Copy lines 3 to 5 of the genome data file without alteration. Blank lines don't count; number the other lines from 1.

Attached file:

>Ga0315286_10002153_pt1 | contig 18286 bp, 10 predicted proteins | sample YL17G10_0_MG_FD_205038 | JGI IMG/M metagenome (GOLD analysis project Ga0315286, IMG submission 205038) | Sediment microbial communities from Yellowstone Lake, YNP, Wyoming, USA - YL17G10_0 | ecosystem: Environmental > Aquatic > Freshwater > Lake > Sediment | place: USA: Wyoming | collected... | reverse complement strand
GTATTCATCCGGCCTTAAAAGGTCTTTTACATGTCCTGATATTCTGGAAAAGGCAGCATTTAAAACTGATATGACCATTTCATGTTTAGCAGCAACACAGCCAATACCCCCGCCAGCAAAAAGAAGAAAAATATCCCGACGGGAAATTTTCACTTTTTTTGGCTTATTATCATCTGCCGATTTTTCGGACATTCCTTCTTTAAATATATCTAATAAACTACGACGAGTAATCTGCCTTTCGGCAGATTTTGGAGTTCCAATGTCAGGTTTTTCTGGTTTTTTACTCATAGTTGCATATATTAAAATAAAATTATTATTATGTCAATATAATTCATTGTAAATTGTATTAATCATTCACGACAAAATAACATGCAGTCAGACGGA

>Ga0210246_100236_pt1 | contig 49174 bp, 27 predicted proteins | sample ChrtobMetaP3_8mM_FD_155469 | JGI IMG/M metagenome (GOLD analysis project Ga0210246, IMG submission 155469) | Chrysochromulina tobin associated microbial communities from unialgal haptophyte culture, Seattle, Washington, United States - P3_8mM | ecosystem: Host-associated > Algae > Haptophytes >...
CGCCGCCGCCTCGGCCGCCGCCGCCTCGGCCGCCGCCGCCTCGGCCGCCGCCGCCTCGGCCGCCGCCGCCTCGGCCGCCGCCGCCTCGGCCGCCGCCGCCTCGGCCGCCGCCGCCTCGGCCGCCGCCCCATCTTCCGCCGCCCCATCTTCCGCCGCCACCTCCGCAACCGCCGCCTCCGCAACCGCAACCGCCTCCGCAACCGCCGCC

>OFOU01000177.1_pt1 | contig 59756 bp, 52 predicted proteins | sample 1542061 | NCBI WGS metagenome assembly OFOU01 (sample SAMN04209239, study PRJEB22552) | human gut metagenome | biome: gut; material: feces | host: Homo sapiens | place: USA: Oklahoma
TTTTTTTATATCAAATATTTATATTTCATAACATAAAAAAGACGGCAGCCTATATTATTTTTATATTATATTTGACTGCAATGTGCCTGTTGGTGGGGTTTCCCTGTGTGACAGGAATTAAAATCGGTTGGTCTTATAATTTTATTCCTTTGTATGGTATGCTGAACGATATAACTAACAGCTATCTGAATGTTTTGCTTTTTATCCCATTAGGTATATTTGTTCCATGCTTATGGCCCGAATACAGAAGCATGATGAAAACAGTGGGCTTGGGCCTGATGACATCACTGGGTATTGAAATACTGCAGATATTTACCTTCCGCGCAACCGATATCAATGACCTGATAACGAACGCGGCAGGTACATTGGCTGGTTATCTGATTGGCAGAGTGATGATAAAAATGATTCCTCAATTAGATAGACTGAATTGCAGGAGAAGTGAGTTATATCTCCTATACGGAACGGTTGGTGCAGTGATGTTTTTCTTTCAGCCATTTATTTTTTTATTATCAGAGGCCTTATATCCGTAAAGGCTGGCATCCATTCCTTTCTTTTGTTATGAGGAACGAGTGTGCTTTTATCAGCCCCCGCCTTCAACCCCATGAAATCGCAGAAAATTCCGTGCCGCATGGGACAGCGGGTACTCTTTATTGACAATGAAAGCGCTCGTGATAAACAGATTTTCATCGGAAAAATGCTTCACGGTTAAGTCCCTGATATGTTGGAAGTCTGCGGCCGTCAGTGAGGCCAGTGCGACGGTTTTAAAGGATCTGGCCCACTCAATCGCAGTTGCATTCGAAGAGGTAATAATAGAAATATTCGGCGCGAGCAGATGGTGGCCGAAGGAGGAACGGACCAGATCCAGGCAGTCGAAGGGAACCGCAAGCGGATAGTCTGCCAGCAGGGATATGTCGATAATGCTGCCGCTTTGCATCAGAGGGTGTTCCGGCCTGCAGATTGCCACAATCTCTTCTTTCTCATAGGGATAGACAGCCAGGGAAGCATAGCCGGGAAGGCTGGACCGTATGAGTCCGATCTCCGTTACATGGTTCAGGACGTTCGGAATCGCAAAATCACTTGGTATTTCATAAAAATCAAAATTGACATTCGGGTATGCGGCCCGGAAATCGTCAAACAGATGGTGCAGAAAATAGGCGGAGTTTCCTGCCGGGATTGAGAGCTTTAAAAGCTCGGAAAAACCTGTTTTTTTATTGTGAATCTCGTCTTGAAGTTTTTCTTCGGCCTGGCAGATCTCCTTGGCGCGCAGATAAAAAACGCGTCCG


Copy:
>Ga0210246_100236_pt1 | contig 49174 bp, 27 predicted proteins | sample ChrtobMetaP3_8mM_FD_155469 | JGI IMG/M metagenome (GOLD analysis project Ga0210246, IMG submission 155469) | Chrysochromulina tobin associated microbial communities from unialgal haptophyte culture, Seattle, Washington, United States - P3_8mM | ecosystem: Host-associated > Algae > Haptophytes >...
CGCCGCCGCCTCGGCCGCCGCCGCCTCGGCCGCCGCCGCCTCGGCCGCCGCCGCCTCGGCCGCCGCCGCCTCGGCCGCCGCCGCCTCGGCCGCCGCCGCCTCGGCCGCCGCCGCCTCGGCCGCCGCCCCATCTTCCGCCGCCCCATCTTCCGCCGCCACCTCCGCAACCGCCGCCTCCGCAACCGCAACCGCCTCCGCAACCGCCGCC

>OFOU01000177.1_pt1 | contig 59756 bp, 52 predicted proteins | sample 1542061 | NCBI WGS metagenome assembly OFOU01 (sample SAMN04209239, study PRJEB22552) | human gut metagenome | biome: gut; material: feces | host: Homo sapiens | place: USA: Oklahoma